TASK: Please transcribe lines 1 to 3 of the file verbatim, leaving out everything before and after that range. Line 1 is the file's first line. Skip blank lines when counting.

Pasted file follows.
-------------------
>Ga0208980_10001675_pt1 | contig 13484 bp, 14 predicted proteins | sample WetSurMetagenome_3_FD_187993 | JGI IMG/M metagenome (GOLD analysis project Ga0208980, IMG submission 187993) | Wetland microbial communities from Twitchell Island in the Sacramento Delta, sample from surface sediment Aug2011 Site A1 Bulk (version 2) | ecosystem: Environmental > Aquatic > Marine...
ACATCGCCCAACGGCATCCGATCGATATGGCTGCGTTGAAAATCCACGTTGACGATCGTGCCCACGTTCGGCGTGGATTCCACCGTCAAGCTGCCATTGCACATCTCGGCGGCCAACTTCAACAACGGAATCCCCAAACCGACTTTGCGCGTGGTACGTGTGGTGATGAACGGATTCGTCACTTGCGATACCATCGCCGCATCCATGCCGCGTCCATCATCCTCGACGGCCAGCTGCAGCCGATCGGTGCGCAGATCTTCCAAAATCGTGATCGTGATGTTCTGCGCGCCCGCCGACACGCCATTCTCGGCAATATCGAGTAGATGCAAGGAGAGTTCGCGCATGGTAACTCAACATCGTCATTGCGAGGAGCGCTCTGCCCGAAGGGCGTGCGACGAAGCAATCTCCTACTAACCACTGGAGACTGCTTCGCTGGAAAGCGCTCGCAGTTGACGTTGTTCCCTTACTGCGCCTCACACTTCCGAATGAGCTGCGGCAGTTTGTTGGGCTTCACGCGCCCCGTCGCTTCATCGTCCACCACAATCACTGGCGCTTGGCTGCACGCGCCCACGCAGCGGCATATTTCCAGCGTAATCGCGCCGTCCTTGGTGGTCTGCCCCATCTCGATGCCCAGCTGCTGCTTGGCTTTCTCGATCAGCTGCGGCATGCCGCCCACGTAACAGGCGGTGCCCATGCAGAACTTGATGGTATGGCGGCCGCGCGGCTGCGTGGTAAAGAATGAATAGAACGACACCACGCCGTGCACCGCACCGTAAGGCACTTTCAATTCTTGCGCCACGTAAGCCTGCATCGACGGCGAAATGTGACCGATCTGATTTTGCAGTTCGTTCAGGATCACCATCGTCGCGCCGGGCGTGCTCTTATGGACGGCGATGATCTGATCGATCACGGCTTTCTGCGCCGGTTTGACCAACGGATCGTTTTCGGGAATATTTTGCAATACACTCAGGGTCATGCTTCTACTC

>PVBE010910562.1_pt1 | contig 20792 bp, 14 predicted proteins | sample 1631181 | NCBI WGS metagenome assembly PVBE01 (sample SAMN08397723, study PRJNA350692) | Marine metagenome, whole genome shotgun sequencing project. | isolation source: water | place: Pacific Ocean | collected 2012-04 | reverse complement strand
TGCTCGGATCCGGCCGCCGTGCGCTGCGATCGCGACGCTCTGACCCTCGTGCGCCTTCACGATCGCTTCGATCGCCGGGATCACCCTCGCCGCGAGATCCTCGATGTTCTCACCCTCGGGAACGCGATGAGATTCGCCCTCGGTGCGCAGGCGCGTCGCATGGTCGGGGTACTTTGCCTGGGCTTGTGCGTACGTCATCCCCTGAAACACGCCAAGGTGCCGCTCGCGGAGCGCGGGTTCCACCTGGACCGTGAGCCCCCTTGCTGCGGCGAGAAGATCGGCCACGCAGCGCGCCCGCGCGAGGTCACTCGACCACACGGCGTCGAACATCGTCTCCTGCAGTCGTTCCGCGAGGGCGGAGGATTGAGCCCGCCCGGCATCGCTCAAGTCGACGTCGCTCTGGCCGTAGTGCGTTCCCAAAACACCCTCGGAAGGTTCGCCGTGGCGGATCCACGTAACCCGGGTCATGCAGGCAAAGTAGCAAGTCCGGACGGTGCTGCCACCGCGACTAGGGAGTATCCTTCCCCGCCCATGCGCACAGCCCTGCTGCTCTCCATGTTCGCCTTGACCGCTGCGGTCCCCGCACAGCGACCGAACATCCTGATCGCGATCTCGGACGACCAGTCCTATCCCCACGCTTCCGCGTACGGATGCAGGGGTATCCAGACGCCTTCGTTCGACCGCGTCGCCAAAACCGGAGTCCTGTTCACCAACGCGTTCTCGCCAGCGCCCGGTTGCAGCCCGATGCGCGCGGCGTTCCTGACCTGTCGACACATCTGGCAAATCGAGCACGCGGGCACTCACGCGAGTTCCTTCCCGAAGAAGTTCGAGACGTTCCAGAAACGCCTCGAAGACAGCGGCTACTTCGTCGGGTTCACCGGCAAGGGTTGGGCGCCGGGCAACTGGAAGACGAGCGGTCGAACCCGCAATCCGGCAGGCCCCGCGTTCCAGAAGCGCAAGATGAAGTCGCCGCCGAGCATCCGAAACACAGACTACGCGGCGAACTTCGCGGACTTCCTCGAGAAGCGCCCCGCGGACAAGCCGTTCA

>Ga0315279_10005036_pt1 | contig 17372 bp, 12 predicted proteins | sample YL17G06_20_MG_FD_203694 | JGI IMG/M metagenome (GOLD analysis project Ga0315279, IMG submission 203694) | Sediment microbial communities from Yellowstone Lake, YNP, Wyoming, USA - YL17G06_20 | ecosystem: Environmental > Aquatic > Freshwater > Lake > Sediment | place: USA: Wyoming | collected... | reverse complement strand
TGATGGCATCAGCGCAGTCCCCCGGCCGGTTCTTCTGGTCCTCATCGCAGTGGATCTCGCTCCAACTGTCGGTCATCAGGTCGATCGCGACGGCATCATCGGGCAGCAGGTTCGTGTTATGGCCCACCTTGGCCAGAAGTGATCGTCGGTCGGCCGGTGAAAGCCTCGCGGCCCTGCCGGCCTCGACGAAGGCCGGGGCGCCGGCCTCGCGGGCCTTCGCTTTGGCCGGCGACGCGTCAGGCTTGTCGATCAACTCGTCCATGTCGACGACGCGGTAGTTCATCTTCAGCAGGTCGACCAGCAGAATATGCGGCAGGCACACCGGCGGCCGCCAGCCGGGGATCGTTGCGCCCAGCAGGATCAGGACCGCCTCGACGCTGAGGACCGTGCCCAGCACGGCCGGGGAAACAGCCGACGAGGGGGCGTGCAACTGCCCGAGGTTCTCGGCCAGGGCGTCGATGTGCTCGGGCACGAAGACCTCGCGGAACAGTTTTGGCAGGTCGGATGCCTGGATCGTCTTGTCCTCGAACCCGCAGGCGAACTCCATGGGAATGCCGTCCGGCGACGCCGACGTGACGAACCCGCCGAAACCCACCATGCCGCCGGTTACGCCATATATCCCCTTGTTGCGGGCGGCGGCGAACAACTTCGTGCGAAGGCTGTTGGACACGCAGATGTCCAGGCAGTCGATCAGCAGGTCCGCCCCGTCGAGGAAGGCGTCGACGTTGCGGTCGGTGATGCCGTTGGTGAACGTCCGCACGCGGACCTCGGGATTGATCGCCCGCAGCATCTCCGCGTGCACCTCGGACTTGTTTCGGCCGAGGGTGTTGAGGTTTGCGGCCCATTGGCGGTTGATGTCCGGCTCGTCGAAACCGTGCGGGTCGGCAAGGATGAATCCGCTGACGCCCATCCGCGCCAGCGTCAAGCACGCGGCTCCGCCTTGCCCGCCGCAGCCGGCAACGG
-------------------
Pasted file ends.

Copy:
>Ga0208980_10001675_pt1 | contig 13484 bp, 14 predicted proteins | sample WetSurMetagenome_3_FD_187993 | JGI IMG/M metagenome (GOLD analysis project Ga0208980, IMG submission 187993) | Wetland microbial communities from Twitchell Island in the Sacramento Delta, sample from surface sediment Aug2011 Site A1 Bulk (version 2) | ecosystem: Environmental > Aquatic > Marine...
ACATCGCCCAACGGCATCCGATCGATATGGCTGCGTTGAAAATCCACGTTGACGATCGTGCCCACGTTCGGCGTGGATTCCACCGTCAAGCTGCCATTGCACATCTCGGCGGCCAACTTCAACAACGGAATCCCCAAACCGACTTTGCGCGTGGTACGTGTGGTGATGAACGGATTCGTCACTTGCGATACCATCGCCGCATCCATGCCGCGTCCATCATCCTCGACGGCCAGCTGCAGCCGATCGGTGCGCAGATCTTCCAAAATCGTGATCGTGATGTTCTGCGCGCCCGCCGACACGCCATTCTCGGCAATATCGAGTAGATGCAAGGAGAGTTCGCGCATGGTAACTCAACATCGTCATTGCGAGGAGCGCTCTGCCCGAAGGGCGTGCGACGAAGCAATCTCCTACTAACCACTGGAGACTGCTTCGCTGGAAAGCGCTCGCAGTTGACGTTGTTCCCTTACTGCGCCTCACACTTCCGAATGAGCTGCGGCAGTTTGTTGGGCTTCACGCGCCCCGTCGCTTCATCGTCCACCACAATCACTGGCGCTTGGCTGCACGCGCCCACGCAGCGGCATATTTCCAGCGTAATCGCGCCGTCCTTGGTGGTCTGCCCCATCTCGATGCCCAGCTGCTGCTTGGCTTTCTCGATCAGCTGCGGCATGCCGCCCACGTAACAGGCGGTGCCCATGCAGAACTTGATGGTATGGCGGCCGCGCGGCTGCGTGGTAAAGAATGAATAGAACGACACCACGCCGTGCACCGCACCGTAAGGCACTTTCAATTCTTGCGCCACGTAAGCCTGCATCGACGGCGAAATGTGACCGATCTGATTTTGCAGTTCGTTCAGGATCACCATCGTCGCGCCGGGCGTGCTCTTATGGACGGCGATGATCTGATCGATCACGGCTTTCTGCGCCGGTTTGACCAACGGATCGTTTTCGGGAATATTTTGCAATACACTCAGGGTCATGCTTCTACTC

>PVBE010910562.1_pt1 | contig 20792 bp, 14 predicted proteins | sample 1631181 | NCBI WGS metagenome assembly PVBE01 (sample SAMN08397723, study PRJNA350692) | Marine metagenome, whole genome shotgun sequencing project. | isolation source: water | place: Pacific Ocean | collected 2012-04 | reverse complement strand